By Charles Nunziata
There are several explanations of why most hobbyists are not aware of South American annuals and many have not seen one alive. First is their absence from consumer outlets and the relative lack of coverage in hobby communications. In addition, there is a widespread perception that all killifish have a short lifespan. Although this is not true of non-annual killifish, it is true of the annuals, and that fact alone is often a deal-breaker for some hobbyists. Lastly, killifish are considered to be difficult to breed and maintain, but this is not accurate.
General maintenance is not overly demanding, requiring only regular water changes and the provision of high-quality foods. Most annual killifishes can withstand large temperature variations, but as in most other fish, thermal shocks should be avoided. Mid-range hardness and temperatures in the 70s are ideal. Temperatures lower than 70 slow activity, and above 80 will accelerate aging. They do not thrive in poor water conditions and will not develop properly if undernourished, but any experienced aquarist to whom good aquarium practices are second nature will have no difficulty maintaining these species.
South American annuals tend to occupy all areas of a tank, are moderately active, and with some exceptions, are not aggressive to other killie or non-killie species. Rather, their color and finnage often invite aggression from other species. Non-aggressive species that are not overly active can safely be kept with most annual species. However, it is the practice of most killifish hobbyists to maintain South American annuals in species-only tanks, and better success can be expected if that method can be adopted. Tanks as small as 2½ gallons are sufficient for a few of the smaller species, and 5- or 10-gallon tanks are ample for all but the largest. Feeding is likewise straightforward. Live and frozen foods of all kinds and, with training, freeze-dried bloodworms and similar-quality foods will be readily taken.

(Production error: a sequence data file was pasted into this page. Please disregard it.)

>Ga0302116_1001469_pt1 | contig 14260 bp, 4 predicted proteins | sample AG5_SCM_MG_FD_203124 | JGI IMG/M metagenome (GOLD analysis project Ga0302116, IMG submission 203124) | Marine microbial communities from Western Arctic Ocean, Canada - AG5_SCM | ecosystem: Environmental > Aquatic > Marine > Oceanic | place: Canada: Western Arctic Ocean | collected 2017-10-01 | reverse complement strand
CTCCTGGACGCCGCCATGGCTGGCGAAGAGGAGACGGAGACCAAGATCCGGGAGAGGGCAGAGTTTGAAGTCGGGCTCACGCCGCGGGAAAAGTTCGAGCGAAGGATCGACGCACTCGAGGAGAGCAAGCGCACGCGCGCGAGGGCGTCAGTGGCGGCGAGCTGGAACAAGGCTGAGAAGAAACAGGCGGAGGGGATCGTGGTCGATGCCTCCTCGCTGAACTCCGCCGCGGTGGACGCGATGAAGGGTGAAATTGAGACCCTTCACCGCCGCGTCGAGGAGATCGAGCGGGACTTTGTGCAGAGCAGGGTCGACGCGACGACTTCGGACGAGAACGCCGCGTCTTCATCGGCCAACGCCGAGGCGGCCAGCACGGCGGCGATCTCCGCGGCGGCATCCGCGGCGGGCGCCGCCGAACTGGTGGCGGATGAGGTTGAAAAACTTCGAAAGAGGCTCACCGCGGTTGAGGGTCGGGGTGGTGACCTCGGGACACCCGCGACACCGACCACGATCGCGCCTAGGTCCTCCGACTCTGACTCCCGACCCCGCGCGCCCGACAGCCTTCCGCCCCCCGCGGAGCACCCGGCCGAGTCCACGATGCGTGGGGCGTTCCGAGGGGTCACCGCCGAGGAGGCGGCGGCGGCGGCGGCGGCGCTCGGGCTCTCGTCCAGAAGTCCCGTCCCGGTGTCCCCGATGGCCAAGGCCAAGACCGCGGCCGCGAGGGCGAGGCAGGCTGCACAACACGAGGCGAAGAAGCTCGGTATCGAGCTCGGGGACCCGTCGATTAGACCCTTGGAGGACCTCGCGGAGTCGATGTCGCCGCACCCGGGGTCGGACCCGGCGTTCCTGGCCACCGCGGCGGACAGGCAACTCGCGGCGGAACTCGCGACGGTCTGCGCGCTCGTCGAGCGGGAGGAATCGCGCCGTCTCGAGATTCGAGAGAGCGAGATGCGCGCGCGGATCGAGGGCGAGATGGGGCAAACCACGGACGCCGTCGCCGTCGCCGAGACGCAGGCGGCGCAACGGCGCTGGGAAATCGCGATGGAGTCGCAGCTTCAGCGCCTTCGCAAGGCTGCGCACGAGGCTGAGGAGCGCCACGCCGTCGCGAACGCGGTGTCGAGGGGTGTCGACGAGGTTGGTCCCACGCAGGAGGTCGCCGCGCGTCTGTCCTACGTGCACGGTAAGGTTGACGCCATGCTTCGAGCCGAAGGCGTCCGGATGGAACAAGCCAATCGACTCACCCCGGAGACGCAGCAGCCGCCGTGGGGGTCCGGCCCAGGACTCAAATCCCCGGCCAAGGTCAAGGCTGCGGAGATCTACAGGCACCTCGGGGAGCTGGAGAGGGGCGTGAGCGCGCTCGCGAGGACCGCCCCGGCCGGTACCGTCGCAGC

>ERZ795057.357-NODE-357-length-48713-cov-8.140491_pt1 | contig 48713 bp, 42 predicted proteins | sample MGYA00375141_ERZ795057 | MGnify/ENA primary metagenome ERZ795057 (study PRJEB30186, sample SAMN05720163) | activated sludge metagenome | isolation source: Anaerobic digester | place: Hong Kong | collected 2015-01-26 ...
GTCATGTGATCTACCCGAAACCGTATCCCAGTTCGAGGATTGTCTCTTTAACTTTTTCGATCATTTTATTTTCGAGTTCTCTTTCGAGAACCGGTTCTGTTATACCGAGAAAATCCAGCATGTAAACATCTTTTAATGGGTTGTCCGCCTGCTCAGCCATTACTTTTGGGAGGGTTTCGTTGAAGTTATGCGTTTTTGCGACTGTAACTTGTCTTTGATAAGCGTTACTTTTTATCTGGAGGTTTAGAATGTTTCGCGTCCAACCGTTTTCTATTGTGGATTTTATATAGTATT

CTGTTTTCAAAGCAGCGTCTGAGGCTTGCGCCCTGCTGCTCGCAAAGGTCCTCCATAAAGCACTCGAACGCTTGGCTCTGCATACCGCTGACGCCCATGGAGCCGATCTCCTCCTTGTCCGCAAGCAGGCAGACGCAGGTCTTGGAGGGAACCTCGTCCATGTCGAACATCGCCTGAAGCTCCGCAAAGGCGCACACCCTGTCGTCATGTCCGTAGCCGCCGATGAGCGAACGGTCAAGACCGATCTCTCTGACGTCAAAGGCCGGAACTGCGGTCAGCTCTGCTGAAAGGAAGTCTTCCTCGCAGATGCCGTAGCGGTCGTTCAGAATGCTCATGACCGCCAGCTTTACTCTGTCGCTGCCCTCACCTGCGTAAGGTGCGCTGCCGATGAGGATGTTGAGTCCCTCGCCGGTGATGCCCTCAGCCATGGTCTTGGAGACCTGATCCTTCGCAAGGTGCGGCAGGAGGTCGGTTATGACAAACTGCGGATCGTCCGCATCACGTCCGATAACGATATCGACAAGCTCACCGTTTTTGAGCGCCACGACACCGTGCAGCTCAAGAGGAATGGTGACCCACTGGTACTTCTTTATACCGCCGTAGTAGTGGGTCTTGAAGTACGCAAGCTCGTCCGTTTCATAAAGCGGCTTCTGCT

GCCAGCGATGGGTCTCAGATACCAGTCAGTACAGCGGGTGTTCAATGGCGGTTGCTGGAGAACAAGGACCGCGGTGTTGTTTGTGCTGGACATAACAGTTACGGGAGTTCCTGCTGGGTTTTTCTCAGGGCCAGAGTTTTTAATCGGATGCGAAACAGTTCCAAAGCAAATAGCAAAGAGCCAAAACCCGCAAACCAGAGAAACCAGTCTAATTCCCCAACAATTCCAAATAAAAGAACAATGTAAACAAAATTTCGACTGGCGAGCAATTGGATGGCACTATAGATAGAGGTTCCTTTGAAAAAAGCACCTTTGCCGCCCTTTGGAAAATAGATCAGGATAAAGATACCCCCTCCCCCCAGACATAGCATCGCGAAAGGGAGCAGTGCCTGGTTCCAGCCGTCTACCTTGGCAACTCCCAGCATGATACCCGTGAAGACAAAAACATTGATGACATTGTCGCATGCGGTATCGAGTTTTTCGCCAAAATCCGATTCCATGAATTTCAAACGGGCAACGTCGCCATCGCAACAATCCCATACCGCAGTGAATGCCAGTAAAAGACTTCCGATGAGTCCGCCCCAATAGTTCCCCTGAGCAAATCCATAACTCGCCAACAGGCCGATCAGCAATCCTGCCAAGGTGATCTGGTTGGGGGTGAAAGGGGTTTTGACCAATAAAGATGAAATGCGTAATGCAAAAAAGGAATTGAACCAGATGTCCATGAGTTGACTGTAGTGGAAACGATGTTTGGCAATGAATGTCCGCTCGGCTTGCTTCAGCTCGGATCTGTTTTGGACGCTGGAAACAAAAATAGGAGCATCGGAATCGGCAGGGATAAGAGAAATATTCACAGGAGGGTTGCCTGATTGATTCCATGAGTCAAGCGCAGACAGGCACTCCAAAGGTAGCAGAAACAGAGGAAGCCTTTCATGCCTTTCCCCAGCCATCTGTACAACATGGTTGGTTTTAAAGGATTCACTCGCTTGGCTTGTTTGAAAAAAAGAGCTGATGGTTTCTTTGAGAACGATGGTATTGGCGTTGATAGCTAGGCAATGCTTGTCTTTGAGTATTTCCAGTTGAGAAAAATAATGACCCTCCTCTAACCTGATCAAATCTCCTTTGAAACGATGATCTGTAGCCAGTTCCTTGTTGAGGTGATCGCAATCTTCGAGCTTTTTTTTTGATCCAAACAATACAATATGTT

The major difference between South American annual killifish and other hobby species is the time it takes for the embryos to develop. The eggs of non-annual fishes incubate and hatch within days or weeks, while annual eggs take months to develop and may well hatch after their parents are gone. The months-long uncertainty associated with not knowing whether a spawning has been successful is not compatible with everyone’s personality and is often the root of the idea that breeding these fishes is difficult. Killie-keepers have to be a patient lot.
For more information on breeding annual killies and what species are available, see my article in the June 2013 issue.